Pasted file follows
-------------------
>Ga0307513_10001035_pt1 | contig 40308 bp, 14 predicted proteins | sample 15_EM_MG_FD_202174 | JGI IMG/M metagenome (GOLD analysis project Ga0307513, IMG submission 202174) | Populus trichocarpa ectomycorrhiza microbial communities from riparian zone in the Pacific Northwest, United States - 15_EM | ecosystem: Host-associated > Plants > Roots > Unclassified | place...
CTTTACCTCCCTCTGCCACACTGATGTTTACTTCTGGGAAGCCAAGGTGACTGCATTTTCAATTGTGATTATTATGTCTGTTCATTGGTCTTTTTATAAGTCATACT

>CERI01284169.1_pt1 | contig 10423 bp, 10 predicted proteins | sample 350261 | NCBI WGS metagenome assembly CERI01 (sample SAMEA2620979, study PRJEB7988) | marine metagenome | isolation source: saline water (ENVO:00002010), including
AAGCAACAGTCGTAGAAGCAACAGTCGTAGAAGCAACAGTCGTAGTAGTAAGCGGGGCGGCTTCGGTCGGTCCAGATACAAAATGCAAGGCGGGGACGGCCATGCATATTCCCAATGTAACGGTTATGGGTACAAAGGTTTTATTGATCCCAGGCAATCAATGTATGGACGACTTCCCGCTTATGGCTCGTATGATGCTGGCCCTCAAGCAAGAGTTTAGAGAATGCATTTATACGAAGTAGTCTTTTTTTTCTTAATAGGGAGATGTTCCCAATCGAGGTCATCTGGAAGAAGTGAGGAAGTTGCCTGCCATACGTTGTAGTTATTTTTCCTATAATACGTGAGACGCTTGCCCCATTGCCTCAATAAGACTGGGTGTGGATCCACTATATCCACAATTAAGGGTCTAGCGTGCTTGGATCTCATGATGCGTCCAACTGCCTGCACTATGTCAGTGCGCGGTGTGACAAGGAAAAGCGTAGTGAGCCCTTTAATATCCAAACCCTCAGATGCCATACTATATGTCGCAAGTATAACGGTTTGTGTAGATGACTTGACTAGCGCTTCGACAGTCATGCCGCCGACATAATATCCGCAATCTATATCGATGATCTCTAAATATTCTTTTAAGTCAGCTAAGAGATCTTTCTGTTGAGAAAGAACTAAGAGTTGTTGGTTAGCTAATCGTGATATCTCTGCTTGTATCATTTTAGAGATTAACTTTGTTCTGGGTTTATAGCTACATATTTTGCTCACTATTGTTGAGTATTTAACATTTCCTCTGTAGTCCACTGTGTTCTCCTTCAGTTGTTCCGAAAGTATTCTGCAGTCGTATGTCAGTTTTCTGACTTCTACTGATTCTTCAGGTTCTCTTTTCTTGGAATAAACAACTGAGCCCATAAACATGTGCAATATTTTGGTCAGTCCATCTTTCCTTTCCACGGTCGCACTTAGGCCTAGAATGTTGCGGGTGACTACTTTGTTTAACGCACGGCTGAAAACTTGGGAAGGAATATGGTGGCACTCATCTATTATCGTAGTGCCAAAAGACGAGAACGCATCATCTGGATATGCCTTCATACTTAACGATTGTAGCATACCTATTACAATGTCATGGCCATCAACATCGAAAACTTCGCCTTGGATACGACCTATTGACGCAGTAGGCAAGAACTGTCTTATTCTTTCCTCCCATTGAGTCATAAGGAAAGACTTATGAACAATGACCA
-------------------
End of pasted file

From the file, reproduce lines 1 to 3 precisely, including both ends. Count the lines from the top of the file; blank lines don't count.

>Ga0307513_10001035_pt1 | contig 40308 bp, 14 predicted proteins | sample 15_EM_MG_FD_202174 | JGI IMG/M metagenome (GOLD analysis project Ga0307513, IMG submission 202174) | Populus trichocarpa ectomycorrhiza microbial communities from riparian zone in the Pacific Northwest, United States - 15_EM | ecosystem: Host-associated > Plants > Roots > Unclassified | place...
CTTTACCTCCCTCTGCCACACTGATGTTTACTTCTGGGAAGCCAAGGTGACTGCATTTTCAATTGTGATTATTATGTCTGTTCATTGGTCTTTTTATAAGTCATACT

>CERI01284169.1_pt1 | contig 10423 bp, 10 predicted proteins | sample 350261 | NCBI WGS metagenome assembly CERI01 (sample SAMEA2620979, study PRJEB7988) | marine metagenome | isolation source: saline water (ENVO:00002010), including